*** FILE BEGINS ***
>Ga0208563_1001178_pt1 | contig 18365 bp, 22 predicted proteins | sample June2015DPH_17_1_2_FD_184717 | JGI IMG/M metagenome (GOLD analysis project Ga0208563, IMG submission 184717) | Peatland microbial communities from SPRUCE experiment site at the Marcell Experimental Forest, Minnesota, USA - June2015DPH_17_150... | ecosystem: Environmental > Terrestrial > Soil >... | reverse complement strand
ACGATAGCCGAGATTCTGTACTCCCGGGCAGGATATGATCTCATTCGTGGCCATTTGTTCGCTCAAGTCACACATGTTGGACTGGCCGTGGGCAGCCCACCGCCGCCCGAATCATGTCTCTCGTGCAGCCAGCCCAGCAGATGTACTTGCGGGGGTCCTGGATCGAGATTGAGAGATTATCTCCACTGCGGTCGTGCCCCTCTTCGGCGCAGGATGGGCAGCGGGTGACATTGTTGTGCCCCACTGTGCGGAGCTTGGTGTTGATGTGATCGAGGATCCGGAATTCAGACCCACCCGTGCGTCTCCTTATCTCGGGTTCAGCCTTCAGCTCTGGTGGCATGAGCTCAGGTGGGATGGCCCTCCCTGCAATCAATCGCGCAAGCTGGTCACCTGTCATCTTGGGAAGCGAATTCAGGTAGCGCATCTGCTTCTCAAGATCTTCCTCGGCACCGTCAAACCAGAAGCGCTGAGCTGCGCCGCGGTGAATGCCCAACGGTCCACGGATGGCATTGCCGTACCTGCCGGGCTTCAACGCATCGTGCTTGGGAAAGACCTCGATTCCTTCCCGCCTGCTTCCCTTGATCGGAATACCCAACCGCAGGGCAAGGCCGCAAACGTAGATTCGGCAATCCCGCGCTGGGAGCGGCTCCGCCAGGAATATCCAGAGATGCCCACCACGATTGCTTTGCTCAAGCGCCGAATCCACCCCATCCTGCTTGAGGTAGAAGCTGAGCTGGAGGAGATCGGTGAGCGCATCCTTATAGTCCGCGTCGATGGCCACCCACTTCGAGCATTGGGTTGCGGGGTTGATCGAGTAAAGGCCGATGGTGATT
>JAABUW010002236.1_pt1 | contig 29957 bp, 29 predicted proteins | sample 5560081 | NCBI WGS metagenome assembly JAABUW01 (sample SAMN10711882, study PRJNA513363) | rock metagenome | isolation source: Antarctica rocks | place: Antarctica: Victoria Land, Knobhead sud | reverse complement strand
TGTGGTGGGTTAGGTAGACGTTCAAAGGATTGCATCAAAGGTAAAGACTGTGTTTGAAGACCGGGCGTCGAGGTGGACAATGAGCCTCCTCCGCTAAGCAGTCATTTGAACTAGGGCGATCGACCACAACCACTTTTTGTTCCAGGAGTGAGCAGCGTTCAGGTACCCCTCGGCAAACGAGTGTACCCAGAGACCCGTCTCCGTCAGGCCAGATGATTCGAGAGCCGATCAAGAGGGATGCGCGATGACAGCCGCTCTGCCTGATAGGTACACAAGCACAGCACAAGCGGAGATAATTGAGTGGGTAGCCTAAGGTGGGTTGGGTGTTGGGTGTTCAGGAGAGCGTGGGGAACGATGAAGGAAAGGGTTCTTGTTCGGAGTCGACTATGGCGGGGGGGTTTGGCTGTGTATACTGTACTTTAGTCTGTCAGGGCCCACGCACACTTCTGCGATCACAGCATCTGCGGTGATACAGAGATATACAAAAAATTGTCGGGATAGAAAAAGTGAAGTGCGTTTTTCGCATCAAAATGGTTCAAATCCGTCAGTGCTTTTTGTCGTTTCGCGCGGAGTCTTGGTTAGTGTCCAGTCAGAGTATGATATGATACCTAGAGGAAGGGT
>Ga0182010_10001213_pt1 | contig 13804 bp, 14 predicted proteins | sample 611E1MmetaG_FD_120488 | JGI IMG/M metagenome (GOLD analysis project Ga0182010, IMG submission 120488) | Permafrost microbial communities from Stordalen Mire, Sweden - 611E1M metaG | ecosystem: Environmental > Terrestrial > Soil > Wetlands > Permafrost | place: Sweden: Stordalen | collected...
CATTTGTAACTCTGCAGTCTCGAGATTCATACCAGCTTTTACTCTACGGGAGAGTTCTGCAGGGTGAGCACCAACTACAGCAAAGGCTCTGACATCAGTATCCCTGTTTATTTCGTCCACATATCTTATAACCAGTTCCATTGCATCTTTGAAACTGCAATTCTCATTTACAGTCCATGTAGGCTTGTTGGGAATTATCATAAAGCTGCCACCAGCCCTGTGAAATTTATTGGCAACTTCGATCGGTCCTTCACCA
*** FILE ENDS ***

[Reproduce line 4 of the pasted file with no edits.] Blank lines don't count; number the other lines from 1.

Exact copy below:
TGTGGTGGGTTAGGTAGACGTTCAAAGGATTGCATCAAAGGTAAAGACTGTGTTTGAAGACCGGGCGTCGAGGTGGACAATGAGCCTCCTCCGCTAAGCAGTCATTTGAACTAGGGCGATCGACCACAACCACTTTTTGTTCCAGGAGTGAGCAGCGTTCAGGTACCCCTCGGCAAACGAGTGTACCCAGAGACCCGTCTCCGTCAGGCCAGATGATTCGAGAGCCGATCAAGAGGGATGCGCGATGACAGCCGCTCTGCCTGATAGGTACACAAGCACAGCACAAGCGGAGATAATTGAGTGGGTAGCCTAAGGTGGGTTGGGTGTTGGGTGTTCAGGAGAGCGTGGGGAACGATGAAGGAAAGGGTTCTTGTTCGGAGTCGACTATGGCGGGGGGGTTTGGCTGTGTATACTGTACTTTAGTCTGTCAGGGCCCACGCACACTTCTGCGATCACAGCATCTGCGGTGATACAGAGATATACAAAAAATTGTCGGGATAGAAAAAGTGAAGTGCGTTTTTCGCATCAAAATGGTTCAAATCCGTCAGTGCTTTTTGTCGTTTCGCGCGGAGTCTTGGTTAGTGTCCAGTCAGAGTATGATATGATACCTAGAGGAAGGGT